The MWCNTs/ZnNi sensors' capacity to elicit strong responses to the presence of target compounds in biological fluid samples opens up new avenues for precision analysis in biological research and clinical diagnostics, as well as for monitoring these compounds in the human body. Moreover, the meticulous experimental procedures and consistent results indicate that this approach is highly promising for future advancements in sensor technology. The precision of the experimental findings is further corroborated by employing High-Performance Liquid Chromatography (HPLC) as a verification technique. This underscores the importance of developing reliable electrochemical sensors to meet the complex demands of biological and medical research. Figure 6 elucidates the critical role of green and renewable energy in mitigating energy-related challenges including the depletion of fossil fuels and the degradation of environmental conditions. Central to this narrative is the recognition of hydrogen as a pivotal alternative fuel, emerging as a front-runner among various clean energy sources. This modified illustration is adapted from [60].

The figure underscores the imperative shift towards sustainable energy solutions to address pressing environmental concerns. Hydrogen, positioned as a key player in the realm of alternative fuels, holds substantial promise for meeting the escalating demands for clean energy. This emphasis on sustainable practices resonates across scientific and technological domains, playing a vital role in propelling advancements, particularly in the development of innovative sensor technologies.

Interpretation research

Enhanced Cr(VI) removal and environmental remediation

 This study provides significant insights into the developmental potential of ZnNi-based electrochemical sensors and MWCNTs for clinical and biological applications. The ability to concurrently identify target chemicals at a high removal rate greatly enhances the advancement of sensor technology. With further research and development, this technology could play a pivotal role in the monitoring and analysis of biological chemicals, which are crucial to both biological research and healthcare. The proposed study offers substantial improvements over existing methods in the field of electrochemical sensors for detecting biological components like uric acid (UA), dopamine (DA), and ascorbic acid (AA). The utilization of zinc-nickel (ZnNi) functionalized multi-walled carbon nanotubes (MWCNTs) as an enhancing nanomaterial has enabled the MWCNTs/ZnNi sensor to detect these three substances simultaneously and with high sensitivity. This capability distinguishes it from many traditional electrochemical sensors, which may only be able to detect one target substance at a time. Consequently, this study paves the way for the development of targeted and effective multi-analyte sensors for diagnostic and health monitoring applications. Figure 7 presents several essential components: (a) showcases the Pourbaix diagram for the N2-H2O system, reprinted with permission from MDPI Copyright 2022, (b) presents a schematic diagram of NH3 oxidation pathways, and (c) expands on the Anodic Oxidation Reaction (AOR) process by including NOx species.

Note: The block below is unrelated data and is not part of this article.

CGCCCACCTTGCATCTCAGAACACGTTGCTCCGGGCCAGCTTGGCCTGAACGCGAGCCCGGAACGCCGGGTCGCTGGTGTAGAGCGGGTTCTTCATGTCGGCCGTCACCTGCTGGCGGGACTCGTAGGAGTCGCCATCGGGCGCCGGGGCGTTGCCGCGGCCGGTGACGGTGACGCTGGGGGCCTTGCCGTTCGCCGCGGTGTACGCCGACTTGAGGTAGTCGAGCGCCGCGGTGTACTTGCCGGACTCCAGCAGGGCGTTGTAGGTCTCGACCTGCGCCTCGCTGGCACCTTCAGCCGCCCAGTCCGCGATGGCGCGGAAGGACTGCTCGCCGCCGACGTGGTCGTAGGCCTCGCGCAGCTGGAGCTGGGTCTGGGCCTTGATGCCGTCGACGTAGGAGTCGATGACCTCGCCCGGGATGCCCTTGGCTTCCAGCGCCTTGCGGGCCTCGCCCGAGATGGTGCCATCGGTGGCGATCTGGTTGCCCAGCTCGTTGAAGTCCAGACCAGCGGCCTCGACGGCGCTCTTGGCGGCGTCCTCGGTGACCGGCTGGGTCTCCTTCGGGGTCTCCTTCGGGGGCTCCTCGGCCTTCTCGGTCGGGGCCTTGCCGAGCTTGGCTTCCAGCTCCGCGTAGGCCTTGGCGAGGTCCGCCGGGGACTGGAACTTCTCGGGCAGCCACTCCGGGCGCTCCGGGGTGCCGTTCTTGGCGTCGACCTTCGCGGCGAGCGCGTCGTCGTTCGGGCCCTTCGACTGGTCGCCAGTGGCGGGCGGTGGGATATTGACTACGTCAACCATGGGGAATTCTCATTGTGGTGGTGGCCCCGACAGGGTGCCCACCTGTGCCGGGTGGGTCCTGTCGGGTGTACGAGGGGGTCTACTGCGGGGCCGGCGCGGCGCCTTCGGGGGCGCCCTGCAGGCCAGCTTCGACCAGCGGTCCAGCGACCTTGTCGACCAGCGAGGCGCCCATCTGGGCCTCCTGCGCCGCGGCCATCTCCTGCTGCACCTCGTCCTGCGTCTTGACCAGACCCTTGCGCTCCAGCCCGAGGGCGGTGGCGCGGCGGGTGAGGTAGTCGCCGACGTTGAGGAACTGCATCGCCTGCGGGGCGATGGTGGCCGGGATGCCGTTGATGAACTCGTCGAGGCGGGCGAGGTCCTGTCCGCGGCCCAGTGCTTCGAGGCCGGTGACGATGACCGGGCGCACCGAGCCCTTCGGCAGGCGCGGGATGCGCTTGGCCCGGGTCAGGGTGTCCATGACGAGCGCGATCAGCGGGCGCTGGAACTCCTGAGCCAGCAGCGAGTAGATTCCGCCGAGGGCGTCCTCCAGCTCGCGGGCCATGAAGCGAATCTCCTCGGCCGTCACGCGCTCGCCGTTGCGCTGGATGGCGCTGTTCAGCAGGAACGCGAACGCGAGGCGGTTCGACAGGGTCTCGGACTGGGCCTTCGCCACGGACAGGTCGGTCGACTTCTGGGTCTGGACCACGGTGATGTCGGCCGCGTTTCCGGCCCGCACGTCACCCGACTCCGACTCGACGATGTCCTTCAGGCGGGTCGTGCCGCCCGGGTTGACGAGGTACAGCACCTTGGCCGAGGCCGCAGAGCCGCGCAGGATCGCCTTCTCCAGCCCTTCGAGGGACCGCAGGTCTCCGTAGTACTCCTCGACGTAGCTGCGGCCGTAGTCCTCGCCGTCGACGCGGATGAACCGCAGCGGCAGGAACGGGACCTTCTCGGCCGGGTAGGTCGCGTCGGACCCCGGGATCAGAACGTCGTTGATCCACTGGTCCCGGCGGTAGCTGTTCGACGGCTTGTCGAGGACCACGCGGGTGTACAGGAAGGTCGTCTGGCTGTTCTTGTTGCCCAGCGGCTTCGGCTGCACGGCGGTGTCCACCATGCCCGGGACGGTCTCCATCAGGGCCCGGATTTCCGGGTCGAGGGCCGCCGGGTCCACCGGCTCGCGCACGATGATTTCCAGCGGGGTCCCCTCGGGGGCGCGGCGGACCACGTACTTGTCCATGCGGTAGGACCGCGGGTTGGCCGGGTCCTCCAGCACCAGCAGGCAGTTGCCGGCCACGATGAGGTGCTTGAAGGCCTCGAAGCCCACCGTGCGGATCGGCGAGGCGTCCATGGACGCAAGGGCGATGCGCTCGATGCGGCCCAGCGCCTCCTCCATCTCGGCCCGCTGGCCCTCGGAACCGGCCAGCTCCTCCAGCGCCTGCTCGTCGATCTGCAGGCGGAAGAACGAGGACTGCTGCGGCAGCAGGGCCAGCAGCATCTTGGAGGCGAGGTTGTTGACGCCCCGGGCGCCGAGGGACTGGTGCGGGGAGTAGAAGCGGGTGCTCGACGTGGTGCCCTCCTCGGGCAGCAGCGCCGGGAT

The figure denotes adsorption on the catalyst surface with an asterisk (*), and it refers to the Oswin-Salomon mechanism as the O-S mechanism, and the Gerischer-Mauerer mechanism as the G-M mechanism. This visual information plays a crucial role in understanding the chemical interactions and processes involved in the study.

Figure 7. Insights into the N2-H2O system and NH3 detection techniques.

 

Figure 7 offers a comprehensive exploration of the N2-H2O system through the Pourbaix diagram presented in (a), reprinted with authorization from MDPI Copyright 2022. The schematic diagram in (b) delineates NH3 oxidation pathways, providing a visual guide to the involved intricate processes. In (c), an expanded depiction of the Ammonia Oxidation Reaction (AOR) process includes NOx species, highlighting their role. Here, asterisks denote adsorption on the catalyst surface, the O-S mechanism refers to the Oswin-Salomon mechanism, and the G-M mechanism denotes the Gerischer-Mauerer mechanism, with content reprinted with authorization from Copyright 2022 Elsevier B. V.

Moving to the experimental insights, (d) showcases cyclic voltammograms of Pt plate with and without 0.1 M NH3 in 1 M KOH, emphasizing the impact of NH3 on electrochemical behaviour. In (e), Indophenol assay UV-Vis absorption spectra at varying NH3 concentrations provide a nuanced understanding of detection methodologies. The calibration curve utilized for NH3 quantification is illustrated in (f), demonstrating the reliability of the employed method. This modification is adapted from [61].

Figure 7 thus serves as a multifaceted guide, offering both theoretical and experimental perspectives, and underscores the significance of understanding the N2-H2O system while showcasing advanced NH3 detection techniques.